Ryan W Garcia, Tom deTrinis and Tom Lenk - Photo by Arlo Sanders

Away from the YouTube of live performance and hopefully those chicken nuggets Tom explained he hopes that the audience leaves Lottie Patchett with "Sore abdominals from all the laughing!".

The show is described as 'a queer feminist retelling of a story that has become a firm favourite of the true-crime genre' but how relevant does Tom feel the piece is to a 2022 audience. He said "so much has changed for women and queer people, but with the recent Supreme Court ruling, it seems like we may be creeping backwards? I hope Lottie will inspire audiences to find their voices, claim space, and demand equality! But please don’t kill anyone and just know that raising doves in a dove coop is a big-time commitment."

As always I posed the question to Tom of what does theatre mean to you, he brilliantly said "When I was at drama school at UCLA with my friend, director Kristin Hanggi who was an acting major at the time said, “I think I’ve got Tinkerbell syndrome. If people don’t clap for me, I think I’ll die!” I think Lady Gaga has been quoted saying this more recently, but I still credit my pal Kristin. And I stand by it. There is a magic connection between audience and performer, that you cannot capture on film. Case in point, I watched a video of our Tilda play to remember the blocking for our remount in LA last weekend, and my God, why is a video of a play from the back of the house the saddest, deadest, most depressing thing to watch? You think to yourself, I was there! I know they were laughing harder than this! Theatre and performance are that things you start out doing on the playground…playing pretend, and it really can stay with you for life!"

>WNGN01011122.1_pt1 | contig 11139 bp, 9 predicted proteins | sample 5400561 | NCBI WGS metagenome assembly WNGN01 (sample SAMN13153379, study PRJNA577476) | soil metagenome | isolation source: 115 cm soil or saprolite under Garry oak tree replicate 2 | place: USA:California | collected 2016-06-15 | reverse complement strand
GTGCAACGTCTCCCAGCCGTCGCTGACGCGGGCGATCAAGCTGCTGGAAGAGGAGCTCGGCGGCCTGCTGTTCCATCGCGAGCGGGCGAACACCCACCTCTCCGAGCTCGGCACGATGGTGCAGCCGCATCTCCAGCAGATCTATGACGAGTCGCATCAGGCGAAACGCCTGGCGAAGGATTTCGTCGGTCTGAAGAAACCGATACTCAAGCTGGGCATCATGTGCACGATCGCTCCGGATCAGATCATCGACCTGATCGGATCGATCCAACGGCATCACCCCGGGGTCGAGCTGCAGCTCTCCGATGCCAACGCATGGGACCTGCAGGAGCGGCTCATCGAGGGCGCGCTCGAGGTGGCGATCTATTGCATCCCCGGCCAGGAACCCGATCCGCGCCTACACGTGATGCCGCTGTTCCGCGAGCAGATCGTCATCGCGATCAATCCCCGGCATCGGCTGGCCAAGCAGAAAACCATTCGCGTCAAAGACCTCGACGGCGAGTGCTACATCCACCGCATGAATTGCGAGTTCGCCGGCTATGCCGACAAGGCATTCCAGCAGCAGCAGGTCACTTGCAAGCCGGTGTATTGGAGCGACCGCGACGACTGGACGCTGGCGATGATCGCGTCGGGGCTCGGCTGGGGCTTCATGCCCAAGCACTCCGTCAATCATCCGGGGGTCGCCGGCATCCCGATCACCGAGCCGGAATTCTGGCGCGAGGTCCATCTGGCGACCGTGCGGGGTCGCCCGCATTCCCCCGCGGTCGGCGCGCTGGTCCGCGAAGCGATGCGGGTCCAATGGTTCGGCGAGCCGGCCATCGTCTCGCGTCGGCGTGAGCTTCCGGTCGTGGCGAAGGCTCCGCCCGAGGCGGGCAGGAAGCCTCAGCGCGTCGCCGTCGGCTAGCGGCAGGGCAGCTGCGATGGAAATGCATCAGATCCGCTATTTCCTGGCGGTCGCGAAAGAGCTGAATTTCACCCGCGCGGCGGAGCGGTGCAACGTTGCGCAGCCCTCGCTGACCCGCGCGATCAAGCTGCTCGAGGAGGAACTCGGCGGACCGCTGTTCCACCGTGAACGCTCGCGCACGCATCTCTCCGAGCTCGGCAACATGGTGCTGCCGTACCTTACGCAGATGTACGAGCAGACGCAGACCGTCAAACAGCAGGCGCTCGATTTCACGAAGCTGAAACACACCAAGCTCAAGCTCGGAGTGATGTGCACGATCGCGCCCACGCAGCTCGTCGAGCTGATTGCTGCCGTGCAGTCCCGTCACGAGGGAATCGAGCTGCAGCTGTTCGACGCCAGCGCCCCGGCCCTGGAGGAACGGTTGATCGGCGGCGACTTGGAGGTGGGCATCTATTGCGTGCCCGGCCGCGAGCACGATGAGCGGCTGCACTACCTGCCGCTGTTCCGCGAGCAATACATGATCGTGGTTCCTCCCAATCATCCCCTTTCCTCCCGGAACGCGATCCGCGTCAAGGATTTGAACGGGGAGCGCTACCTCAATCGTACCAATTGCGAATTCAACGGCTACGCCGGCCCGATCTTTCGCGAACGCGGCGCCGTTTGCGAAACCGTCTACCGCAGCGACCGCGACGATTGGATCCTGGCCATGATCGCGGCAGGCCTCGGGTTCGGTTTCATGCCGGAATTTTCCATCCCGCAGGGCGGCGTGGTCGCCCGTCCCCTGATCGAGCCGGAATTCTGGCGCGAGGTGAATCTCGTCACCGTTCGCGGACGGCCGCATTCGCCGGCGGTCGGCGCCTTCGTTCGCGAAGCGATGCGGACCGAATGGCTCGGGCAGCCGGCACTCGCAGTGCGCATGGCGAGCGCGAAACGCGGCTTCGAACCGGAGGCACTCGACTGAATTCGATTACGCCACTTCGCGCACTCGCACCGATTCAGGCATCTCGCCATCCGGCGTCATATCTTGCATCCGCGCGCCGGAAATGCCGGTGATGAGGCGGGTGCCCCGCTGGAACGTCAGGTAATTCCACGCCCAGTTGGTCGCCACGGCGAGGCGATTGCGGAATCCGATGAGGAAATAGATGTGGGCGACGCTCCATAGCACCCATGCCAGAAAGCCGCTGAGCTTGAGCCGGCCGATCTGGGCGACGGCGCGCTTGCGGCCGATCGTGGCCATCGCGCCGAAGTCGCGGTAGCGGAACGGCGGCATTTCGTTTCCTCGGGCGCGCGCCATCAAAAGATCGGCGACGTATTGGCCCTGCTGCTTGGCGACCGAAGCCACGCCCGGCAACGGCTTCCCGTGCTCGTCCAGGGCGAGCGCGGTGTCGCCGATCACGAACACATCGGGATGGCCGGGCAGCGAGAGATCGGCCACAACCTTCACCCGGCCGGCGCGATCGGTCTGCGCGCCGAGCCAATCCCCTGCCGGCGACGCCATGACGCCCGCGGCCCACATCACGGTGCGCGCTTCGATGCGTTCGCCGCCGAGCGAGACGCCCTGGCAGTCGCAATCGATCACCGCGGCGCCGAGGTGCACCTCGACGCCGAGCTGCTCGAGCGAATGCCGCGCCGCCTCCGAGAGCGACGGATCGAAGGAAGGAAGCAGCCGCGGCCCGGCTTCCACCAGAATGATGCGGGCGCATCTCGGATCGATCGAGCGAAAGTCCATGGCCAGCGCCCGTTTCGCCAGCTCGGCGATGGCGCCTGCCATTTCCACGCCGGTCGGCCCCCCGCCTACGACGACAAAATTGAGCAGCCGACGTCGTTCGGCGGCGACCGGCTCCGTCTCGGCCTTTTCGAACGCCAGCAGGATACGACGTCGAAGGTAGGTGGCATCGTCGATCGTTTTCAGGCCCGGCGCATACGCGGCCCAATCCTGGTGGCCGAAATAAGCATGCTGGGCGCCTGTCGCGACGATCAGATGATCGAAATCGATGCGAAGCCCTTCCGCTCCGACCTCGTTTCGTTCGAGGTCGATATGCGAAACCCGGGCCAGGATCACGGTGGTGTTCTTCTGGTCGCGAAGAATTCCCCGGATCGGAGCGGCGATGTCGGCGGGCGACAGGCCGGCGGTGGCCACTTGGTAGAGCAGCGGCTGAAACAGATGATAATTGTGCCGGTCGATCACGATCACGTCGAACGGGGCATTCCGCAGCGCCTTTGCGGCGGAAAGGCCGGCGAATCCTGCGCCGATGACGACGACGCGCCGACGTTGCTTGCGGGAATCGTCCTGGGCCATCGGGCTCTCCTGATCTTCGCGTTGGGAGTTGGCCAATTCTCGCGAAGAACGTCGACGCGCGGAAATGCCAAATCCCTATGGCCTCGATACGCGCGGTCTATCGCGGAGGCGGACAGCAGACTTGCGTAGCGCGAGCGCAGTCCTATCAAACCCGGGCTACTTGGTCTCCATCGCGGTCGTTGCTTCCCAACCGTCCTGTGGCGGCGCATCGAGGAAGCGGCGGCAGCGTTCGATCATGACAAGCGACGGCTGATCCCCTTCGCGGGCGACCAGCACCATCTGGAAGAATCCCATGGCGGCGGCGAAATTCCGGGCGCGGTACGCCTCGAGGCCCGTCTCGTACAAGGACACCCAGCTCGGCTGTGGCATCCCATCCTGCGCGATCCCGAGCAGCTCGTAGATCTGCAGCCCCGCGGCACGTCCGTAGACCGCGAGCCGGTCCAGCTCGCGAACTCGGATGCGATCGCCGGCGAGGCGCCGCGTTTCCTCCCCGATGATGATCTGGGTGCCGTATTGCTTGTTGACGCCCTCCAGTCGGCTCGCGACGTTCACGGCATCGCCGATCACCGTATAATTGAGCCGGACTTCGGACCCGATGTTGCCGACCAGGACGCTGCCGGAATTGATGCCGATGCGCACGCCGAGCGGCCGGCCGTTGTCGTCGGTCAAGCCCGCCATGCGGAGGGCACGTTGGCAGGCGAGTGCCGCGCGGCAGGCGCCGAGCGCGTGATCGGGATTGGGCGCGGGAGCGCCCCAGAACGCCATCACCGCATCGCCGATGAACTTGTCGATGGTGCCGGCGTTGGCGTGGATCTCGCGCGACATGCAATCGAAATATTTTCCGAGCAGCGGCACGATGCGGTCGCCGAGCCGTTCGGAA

Tom Lenk - Photo by Arlo Sanders

Tom has enjoyed a wonderful variety of characters in his career to date so I asked if could share drinks with 3 characters he's played to date who would he choose. He picked:

"1) Tilda Swinton - because having drinks in a time/space portal would be extraordinary! And I’d love to know what it’s like to be “part sun, part moon, part perfume sample, free with purchase, from Harvey Nichs.

2) Barbra Streisand (via Buyer and Cellar) - because I want to know if she really made Stephen Sondheim take his shoes off at the front door to her Malibu Mansion.

3) Hox (Dead End: Paranormal Park, now streaming on Netflix) - because even though he’s a cartoon, I think I have a crush on him? He’s so cute! He’s a magical demon host of a nether realm game show and I feel like we’d make a cute couple, so I will be treating this drinks meet-up as a first date."

Tom explained Lottie Patchett Took a Hatchet in three words "Tiny hand manicure."

We wrapped up our conversation with Tom saying why an audience member should check out the show "The laugh per minute ratio is out of control and honestly, I really need the attention right now. Clap for me or I’ll diiiiiieeeeee!"

Lottie Patchett Took a Hatchet runs at Assembly Roxy from 4th to 27th August (not 17th). Tickets can be purchased from

Tom deTrinis, Lauren Lopez and Tom Lenk - Photo by Arlo Sanders